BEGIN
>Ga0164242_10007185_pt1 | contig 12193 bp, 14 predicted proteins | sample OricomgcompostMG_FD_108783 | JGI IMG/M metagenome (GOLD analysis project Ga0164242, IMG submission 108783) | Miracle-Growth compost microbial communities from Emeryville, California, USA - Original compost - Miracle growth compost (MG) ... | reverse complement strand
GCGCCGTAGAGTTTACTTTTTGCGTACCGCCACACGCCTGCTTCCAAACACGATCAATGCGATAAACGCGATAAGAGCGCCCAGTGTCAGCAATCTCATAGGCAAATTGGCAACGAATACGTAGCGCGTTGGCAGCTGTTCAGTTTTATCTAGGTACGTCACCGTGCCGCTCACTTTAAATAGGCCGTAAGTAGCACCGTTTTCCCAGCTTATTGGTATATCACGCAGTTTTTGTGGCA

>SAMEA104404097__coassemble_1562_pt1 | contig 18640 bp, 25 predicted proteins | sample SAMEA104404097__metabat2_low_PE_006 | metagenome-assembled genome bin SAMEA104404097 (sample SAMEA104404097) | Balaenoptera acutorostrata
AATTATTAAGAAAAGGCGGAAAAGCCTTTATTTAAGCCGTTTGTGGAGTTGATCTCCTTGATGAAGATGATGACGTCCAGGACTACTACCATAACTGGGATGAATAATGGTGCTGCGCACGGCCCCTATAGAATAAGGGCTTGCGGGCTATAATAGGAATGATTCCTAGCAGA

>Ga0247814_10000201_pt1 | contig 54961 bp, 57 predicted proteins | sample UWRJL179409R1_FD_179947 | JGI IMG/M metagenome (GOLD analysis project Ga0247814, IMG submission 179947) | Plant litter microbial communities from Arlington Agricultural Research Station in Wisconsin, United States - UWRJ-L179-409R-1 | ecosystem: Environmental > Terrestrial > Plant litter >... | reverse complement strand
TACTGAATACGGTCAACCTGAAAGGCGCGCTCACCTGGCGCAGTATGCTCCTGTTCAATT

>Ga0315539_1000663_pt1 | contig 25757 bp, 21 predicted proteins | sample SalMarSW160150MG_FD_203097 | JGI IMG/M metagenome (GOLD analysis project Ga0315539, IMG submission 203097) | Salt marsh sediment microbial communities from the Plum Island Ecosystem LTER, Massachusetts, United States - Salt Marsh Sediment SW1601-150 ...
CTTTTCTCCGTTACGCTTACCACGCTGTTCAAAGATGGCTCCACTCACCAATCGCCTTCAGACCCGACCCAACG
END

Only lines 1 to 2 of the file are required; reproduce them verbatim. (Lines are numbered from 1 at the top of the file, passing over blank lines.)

>Ga0164242_10007185_pt1 | contig 12193 bp, 14 predicted proteins | sample OricomgcompostMG_FD_108783 | JGI IMG/M metagenome (GOLD analysis project Ga0164242, IMG submission 108783) | Miracle-Growth compost microbial communities from Emeryville, California, USA - Original compost - Miracle growth compost (MG) ... | reverse complement strand
GCGCCGTAGAGTTTACTTTTTGCGTACCGCCACACGCCTGCTTCCAAACACGATCAATGCGATAAACGCGATAAGAGCGCCCAGTGTCAGCAATCTCATAGGCAAATTGGCAACGAATACGTAGCGCGTTGGCAGCTGTTCAGTTTTATCTAGGTACGTCACCGTGCCGCTCACTTTAAATAGGCCGTAAGTAGCACCGTTTTCCCAGCTTATTGGTATATCACGCAGTTTTTGTGGCA